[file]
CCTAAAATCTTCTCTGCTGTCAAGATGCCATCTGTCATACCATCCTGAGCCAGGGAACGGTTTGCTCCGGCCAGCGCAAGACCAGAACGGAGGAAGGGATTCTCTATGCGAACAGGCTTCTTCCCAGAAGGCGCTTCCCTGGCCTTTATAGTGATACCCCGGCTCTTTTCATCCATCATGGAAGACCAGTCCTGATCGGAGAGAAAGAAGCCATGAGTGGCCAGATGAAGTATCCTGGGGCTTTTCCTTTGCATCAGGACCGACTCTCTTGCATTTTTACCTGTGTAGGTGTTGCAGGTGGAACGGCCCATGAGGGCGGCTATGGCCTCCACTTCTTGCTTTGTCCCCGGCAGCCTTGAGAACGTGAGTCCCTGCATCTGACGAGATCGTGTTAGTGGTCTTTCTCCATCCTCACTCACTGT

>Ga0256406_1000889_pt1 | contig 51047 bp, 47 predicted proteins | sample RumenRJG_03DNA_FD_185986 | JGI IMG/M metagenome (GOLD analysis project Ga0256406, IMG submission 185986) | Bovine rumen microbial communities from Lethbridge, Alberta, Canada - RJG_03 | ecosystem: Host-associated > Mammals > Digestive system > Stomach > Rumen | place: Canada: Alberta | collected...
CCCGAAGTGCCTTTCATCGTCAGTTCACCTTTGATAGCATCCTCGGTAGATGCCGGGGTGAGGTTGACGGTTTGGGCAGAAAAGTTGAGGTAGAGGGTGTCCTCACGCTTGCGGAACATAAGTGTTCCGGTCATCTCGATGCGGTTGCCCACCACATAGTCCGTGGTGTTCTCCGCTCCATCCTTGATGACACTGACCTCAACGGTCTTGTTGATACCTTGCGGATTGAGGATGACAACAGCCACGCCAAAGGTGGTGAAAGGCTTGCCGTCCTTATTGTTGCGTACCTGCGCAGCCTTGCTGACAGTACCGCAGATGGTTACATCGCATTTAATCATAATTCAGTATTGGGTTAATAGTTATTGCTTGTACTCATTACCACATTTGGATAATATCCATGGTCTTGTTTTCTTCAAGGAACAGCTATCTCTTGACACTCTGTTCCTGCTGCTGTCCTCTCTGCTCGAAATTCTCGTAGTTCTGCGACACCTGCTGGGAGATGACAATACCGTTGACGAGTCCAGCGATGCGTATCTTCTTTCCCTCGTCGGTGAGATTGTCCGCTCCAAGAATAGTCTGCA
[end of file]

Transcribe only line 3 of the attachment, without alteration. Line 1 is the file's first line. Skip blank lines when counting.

CCCGAAGTGCCTTTCATCGTCAGTTCACCTTTGATAGCATCCTCGGTAGATGCCGGGGTGAGGTTGACGGTTTGGGCAGAAAAGTTGAGGTAGAGGGTGTCCTCACGCTTGCGGAACATAAGTGTTCCGGTCATCTCGATGCGGTTGCCCACCACATAGTCCGTGGTGTTCTCCGCTCCATCCTTGATGACACTGACCTCAACGGTCTTGTTGATACCTTGCGGATTGAGGATGACAACAGCCACGCCAAAGGTGGTGAAAGGCTTGCCGTCCTTATTGTTGCGTACCTGCGCAGCCTTGCTGACAGTACCGCAGATGGTTACATCGCATTTAATCATAATTCAGTATTGGGTTAATAGTTATTGCTTGTACTCATTACCACATTTGGATAATATCCATGGTCTTGTTTTCTTCAAGGAACAGCTATCTCTTGACACTCTGTTCCTGCTGCTGTCCTCTCTGCTCGAAATTCTCGTAGTTCTGCGACACCTGCTGGGAGATGACAATACCGTTGACGAGTCCAGCGATGCGTATCTTCTTTCCCTCGTCGGTGAGATTGTCCGCTCCAAGAATAGTCTGCA